Glucose-6-Phosphate Dehydrogenase Increases Ca2+ Currents by Interacting with Cav1.2 and Reducing Intrinsic Inactivation of the L-Type Calcium Channel
Pyridine nucleotides, such as NADPH and NADH, are emerging as critical players in the regulation of heart and vascular function. Glucose-6-phosphate dehydrogenase (G6PD), the rate-limiting enzyme in the pentose phosphate pathway, is the primary source and regulator of cellular NADPH. In the current study, we have identified two isoforms of G6PD (slow and fast migrating) and functionally characterized the slow migrating isoform of G6PD (G6PD545) in bovine and human arteries. We found that G6PD545 is eluted in the caveolae fraction of vascular smooth muscle (VSM) and has a higher maximum rate of reaction (Vmax: 1.65-fold) than its fast migrating isoform (G6PD515). Interestingly, caveolae G6PD forms a complex with the pore-forming α1C-subunit of the L-type Ca2+ channel, Cav1.2, as demonstrated by a proximity ligation assay in fixed VSMCs. Additionally, Förster resonance energy transfer (FRET) analysis of HEK293-17T cells cotransfected with red fluorescent protein (RFP)-tagged G6PD545 (C-G6PD545) and green fluorescent protein (GFP)-tagged Cav1.2-(Cav1.2-GFP) demonstrated strong FRET signals as compared with cells cotransfected with Cav1.2-GFP and C-G6PD515. Furthermore, L-type Ca2+ channel conductance was larger and the voltage-independent component of availability (c1) was augmented in C-G6PD545 and Cav1.2-GFP cotransfectants compared with those expressing Cav1.2-GFP alone. Surprisingly, epiandrosterone, a G6PD inhibitor, disrupted the G6PD-Cav1.2 complex, also decreasing the amplitude of L-type Ca2+ currents and window currents, thereby reducing the availability of the c1 component. Moreover, overexpression of adeno-G6PD545-GFP augmented the KCl-induced contraction in coronary arteries compared with control. To determine whether overexpression of G6PD had any clinical implication, we investigated its activity in arteries from patients and rats with metabolic syndrome and found that G6PD activity was high in this disease condition. Interestingly, epiandrosterone treatment reduced elevated mean arterial blood pressure and peripheral vascular resistance in metabolic syndrome rats, suggesting that the increased activity of G6PD augmented vascular contraction and blood pressure in the metabolic syndrome. These data suggest that the novel G6PD-Cav1.2 interaction, in the caveolae fraction, reduces intrinsic voltage-dependent inactivation of the channel and contributes to regulate VSM L-type Ca2+ channel function and Ca2+ signaling, thereby playing a significant role in modulating vascular function in physiological/pathophysiological conditions.NEW & NOTEWORTHY In this study we have identified a novel isozyme of glucose-6-phosphate dehydrogenase (G6PD), a metabolic enzyme, that interacts with and contributes to regulate smooth muscle cell l-type Ca2+ ion channel function, which plays a crucial role in vascular function in physiology and pathophysiology. Furthermore, we demonstrate that expression and activity of this novel G6PD isoform are increased in arteries of individuals with metabolic syndrome and in inhibition of G6PD activity in rats of metabolic syndrome reduced blood pressure.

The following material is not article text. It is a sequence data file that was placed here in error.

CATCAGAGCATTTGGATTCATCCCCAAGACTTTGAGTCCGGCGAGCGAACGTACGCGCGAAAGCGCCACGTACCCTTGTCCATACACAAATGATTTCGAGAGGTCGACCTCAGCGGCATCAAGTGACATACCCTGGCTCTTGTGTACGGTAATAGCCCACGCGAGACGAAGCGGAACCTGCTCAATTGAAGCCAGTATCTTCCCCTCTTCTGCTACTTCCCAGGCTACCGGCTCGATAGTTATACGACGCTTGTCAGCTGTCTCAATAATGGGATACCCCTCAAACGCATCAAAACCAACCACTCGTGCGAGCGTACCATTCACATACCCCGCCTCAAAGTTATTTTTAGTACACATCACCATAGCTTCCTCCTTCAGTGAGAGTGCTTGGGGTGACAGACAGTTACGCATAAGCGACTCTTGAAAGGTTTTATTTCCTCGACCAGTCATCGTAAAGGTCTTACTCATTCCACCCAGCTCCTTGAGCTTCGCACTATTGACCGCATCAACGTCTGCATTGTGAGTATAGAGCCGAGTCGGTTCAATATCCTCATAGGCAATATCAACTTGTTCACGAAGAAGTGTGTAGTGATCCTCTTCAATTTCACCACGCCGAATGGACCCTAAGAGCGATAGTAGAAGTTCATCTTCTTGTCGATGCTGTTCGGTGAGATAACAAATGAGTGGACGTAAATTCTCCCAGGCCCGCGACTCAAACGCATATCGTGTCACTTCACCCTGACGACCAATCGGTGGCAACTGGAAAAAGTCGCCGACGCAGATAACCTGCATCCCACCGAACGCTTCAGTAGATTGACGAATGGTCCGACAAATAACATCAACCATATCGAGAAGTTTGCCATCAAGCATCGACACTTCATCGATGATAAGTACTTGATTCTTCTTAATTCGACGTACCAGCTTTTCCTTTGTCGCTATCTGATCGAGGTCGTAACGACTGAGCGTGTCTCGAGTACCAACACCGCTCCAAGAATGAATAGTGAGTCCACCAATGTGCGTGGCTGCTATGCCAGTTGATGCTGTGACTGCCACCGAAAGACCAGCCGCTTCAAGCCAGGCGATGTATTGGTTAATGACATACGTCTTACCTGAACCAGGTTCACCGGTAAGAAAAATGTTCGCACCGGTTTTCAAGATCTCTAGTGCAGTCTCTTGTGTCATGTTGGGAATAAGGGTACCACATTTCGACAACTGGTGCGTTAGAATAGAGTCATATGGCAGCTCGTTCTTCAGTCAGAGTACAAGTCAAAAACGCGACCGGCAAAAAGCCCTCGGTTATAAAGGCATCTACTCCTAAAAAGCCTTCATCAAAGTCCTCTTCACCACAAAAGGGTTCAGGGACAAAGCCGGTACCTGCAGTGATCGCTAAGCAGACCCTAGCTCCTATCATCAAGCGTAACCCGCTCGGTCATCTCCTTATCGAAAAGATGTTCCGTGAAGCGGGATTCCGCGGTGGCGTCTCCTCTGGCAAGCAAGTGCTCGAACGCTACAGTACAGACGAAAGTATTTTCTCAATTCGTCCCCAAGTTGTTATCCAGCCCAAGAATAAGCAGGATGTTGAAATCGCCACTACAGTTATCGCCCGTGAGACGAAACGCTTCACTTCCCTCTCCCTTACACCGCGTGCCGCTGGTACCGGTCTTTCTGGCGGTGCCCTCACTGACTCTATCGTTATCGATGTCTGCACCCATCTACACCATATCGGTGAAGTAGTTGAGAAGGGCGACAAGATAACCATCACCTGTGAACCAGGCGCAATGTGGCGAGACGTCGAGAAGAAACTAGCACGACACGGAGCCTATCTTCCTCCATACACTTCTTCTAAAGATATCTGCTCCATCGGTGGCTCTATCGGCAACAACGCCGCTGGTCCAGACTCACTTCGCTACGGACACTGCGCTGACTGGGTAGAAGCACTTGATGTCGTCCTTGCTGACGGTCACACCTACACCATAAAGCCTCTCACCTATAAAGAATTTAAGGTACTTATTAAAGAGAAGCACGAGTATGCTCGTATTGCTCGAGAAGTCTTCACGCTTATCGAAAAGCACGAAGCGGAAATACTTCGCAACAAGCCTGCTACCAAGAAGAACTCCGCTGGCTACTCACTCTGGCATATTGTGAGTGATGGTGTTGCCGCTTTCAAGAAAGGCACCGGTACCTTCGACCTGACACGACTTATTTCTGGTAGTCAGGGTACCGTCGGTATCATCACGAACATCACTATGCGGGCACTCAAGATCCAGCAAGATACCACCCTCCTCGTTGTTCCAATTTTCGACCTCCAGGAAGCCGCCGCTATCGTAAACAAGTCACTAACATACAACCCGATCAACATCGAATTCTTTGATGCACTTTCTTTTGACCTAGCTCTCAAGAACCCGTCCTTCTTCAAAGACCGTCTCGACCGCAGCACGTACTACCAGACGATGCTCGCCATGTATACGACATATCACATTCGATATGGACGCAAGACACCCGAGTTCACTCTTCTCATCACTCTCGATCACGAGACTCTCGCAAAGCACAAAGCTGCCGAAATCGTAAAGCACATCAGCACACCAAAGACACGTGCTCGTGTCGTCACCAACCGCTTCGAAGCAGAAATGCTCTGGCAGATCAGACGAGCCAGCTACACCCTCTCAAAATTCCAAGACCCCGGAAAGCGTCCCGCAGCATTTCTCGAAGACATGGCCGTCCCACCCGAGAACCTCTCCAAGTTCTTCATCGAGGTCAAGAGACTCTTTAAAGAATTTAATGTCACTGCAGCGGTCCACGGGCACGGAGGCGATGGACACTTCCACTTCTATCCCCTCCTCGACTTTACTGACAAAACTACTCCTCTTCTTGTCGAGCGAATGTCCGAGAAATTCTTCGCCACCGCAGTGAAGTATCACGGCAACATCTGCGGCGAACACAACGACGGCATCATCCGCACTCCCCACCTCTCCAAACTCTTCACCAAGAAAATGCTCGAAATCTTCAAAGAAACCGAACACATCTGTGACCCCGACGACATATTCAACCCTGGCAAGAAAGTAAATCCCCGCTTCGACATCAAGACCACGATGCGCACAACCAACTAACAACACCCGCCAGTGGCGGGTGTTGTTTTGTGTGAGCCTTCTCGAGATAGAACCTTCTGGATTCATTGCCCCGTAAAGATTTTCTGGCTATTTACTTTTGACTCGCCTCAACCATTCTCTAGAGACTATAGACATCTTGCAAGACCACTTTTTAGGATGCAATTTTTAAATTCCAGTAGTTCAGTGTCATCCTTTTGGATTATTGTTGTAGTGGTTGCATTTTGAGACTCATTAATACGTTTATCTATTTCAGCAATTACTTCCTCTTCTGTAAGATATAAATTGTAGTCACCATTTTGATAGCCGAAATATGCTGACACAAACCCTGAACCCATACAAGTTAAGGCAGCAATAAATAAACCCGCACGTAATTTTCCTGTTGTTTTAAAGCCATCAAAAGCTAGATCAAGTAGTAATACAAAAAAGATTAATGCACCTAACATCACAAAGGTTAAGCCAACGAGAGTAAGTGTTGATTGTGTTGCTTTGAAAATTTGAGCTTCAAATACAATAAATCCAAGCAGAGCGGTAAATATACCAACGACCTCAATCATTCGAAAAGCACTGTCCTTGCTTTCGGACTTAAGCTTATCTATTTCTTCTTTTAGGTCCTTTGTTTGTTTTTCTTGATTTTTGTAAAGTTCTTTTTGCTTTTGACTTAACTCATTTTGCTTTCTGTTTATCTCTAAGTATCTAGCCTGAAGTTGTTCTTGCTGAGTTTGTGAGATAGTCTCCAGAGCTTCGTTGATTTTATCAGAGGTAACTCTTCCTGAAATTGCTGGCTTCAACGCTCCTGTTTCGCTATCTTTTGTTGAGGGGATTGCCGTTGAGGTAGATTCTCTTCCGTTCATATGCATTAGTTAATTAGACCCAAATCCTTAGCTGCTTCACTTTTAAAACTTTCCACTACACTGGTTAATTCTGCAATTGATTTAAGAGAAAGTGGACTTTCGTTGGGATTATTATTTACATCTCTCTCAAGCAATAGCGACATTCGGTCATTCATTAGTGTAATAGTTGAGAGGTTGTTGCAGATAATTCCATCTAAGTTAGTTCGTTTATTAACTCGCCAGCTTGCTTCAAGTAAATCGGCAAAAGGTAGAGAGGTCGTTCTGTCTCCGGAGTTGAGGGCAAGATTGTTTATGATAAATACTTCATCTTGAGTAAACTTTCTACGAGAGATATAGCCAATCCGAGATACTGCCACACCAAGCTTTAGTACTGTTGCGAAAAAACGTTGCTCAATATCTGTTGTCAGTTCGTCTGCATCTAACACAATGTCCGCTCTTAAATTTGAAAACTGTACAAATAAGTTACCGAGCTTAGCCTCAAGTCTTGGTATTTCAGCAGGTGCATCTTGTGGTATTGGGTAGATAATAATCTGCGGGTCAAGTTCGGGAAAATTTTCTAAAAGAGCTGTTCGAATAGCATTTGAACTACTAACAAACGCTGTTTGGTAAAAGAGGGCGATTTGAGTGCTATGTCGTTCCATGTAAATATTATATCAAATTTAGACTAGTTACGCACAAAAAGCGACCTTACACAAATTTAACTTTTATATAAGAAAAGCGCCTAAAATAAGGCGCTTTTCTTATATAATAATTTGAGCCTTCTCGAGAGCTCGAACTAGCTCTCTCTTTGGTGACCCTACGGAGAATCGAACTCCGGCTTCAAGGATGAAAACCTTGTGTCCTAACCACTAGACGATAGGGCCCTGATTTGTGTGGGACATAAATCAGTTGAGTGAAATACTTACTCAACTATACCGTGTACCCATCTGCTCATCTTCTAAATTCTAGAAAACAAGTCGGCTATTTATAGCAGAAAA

Gupte, R., Dhagia, V., Rocic, P., Ochi, R., & Gupte, S. A. (2020). Glucose-6-Phosphate Dehydrogenase Increases Ca2+ Currents by Interacting with Cav1.2 and Reducing Intrinsic Inactivation of the L-Type Calcium Channel. American Journal of Physiology. Heart and Circulatory Physiology, 319 (1), 144-158. https://doi.org/10.1152/ajpheart.00727.2019